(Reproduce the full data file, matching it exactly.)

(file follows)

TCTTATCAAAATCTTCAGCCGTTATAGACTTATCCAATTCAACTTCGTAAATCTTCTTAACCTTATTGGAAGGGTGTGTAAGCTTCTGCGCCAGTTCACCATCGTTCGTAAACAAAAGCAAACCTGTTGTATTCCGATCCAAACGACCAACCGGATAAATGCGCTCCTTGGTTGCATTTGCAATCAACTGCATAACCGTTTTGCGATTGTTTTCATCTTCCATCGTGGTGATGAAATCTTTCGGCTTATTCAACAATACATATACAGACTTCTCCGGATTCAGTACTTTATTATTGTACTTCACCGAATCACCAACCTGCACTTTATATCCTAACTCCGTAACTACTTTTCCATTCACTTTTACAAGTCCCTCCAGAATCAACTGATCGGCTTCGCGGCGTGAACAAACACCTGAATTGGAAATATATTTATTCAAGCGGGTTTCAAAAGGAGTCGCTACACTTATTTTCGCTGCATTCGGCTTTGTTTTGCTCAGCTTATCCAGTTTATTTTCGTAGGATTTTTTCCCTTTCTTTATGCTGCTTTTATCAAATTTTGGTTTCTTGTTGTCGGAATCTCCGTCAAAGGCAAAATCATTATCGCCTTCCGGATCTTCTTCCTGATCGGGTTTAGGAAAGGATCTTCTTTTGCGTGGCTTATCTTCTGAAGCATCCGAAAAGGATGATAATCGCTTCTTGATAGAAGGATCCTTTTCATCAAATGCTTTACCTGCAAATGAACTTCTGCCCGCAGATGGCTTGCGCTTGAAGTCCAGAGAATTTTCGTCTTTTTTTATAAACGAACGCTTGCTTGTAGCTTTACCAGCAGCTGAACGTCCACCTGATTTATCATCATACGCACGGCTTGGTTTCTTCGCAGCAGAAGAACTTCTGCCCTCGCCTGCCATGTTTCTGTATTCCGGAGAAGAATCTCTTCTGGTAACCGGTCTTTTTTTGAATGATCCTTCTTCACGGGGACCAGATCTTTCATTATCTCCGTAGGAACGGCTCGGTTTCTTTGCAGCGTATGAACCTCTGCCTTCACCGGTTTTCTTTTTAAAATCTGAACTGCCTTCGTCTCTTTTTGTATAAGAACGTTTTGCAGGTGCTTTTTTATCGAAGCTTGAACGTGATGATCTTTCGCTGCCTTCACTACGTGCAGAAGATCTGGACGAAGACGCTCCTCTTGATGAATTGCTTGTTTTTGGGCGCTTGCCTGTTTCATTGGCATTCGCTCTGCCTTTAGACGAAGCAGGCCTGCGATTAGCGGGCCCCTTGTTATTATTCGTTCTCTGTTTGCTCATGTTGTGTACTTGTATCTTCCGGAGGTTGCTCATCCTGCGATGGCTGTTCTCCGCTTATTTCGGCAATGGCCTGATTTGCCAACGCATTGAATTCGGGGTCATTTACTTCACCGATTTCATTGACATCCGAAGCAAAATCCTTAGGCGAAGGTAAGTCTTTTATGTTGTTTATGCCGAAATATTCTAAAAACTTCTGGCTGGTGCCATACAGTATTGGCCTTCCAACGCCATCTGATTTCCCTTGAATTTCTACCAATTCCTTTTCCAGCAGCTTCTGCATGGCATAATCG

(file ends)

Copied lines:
TCTTATCAAAATCTTCAGCCGTTATAGACTTATCCAATTCAACTTCGTAAATCTTCTTAACCTTATTGGAAGGGTGTGTAAGCTTCTGCGCCAGTTCACCATCGTTCGTAAACAAAAGCAAACCTGTTGTATTCCGATCCAAACGACCAACCGGATAAATGCGCTCCTTGGTTGCATTTGCAATCAACTGCATAACCGTTTTGCGATTGTTTTCATCTTCCATCGTGGTGATGAAATCTTTCGGCTTATTCAACAATACATATACAGACTTCTCCGGATTCAGTACTTTATTATTGTACTTCACCGAATCACCAACCTGCACTTTATATCCTAACTCCGTAACTACTTTTCCATTCACTTTTACAAGTCCCTCCAGAATCAACTGATCGGCTTCGCGGCGTGAACAAACACCTGAATTGGAAATATATTTATTCAAGCGGGTTTCAAAAGGAGTCGCTACACTTATTTTCGCTGCATTCGGCTTTGTTTTGCTCAGCTTATCCAGTTTATTTTCGTAGGATTTTTTCCCTTTCTTTATGCTGCTTTTATCAAATTTTGGTTTCTTGTTGTCGGAATCTCCGTCAAAGGCAAAATCATTATCGCCTTCCGGATCTTCTTCCTGATCGGGTTTAGGAAAGGATCTTCTTTTGCGTGGCTTATCTTCTGAAGCATCCGAAAAGGATGATAATCGCTTCTTGATAGAAGGATCCTTTTCATCAAATGCTTTACCTGCAAATGAACTTCTGCCCGCAGATGGCTTGCGCTTGAAGTCCAGAGAATTTTCGTCTTTTTTTATAAACGAACGCTTGCTTGTAGCTTTACCAGCAGCTGAACGTCCACCTGATTTATCATCATACGCACGGCTTGGTTTCTTCGCAGCAGAAGAACTTCTGCCCTCGCCTGCCATGTTTCTGTATTCCGGAGAAGAATCTCTTCTGGTAACCGGTCTTTTTTTGAATGATCCTTCTTCACGGGGACCAGATCTTTCATTATCTCCGTAGGAACGGCTCGGTTTCTTTGCAGCGTATGAACCTCTGCCTTCACCGGTTTTCTTTTTAAAATCTGAACTGCCTTCGTCTCTTTTTGTATAAGAACGTTTTGCAGGTGCTTTTTTATCGAAGCTTGAACGTGATGATCTTTCGCTGCCTTCACTACGTGCAGAAGATCTGGACGAAGACGCTCCTCTTGATGAATTGCTTGTTTTTGGGCGCTTGCCTGTTTCATTGGCATTCGCTCTGCCTTTAGACGAAGCAGGCCTGCGATTAGCGGGCCCCTTGTTATTATTCGTTCTCTGTTTGCTCATGTTGTGTACTTGTATCTTCCGGAGGTTGCTCATCCTGCGATGGCTGTTCTCCGCTTATTTCGGCAATGGCCTGATTTGCCAACGCATTGAATTCGGGGTCATTTACTTCACCGATTTCATTGACATCCGAAGCAAAATCCTTAGGCGAAGGTAAGTCTTTTATGTTGTTTATGCCGAAATATTCTAAAAACTTCTGGCTGGTGCCATACAGTATTGGCCTTCCAACGCCATCTGATTTCCCTTGAATTTCTACCAATTCCTTTTCCAGCAGCTTCTGCATGGCATAATCG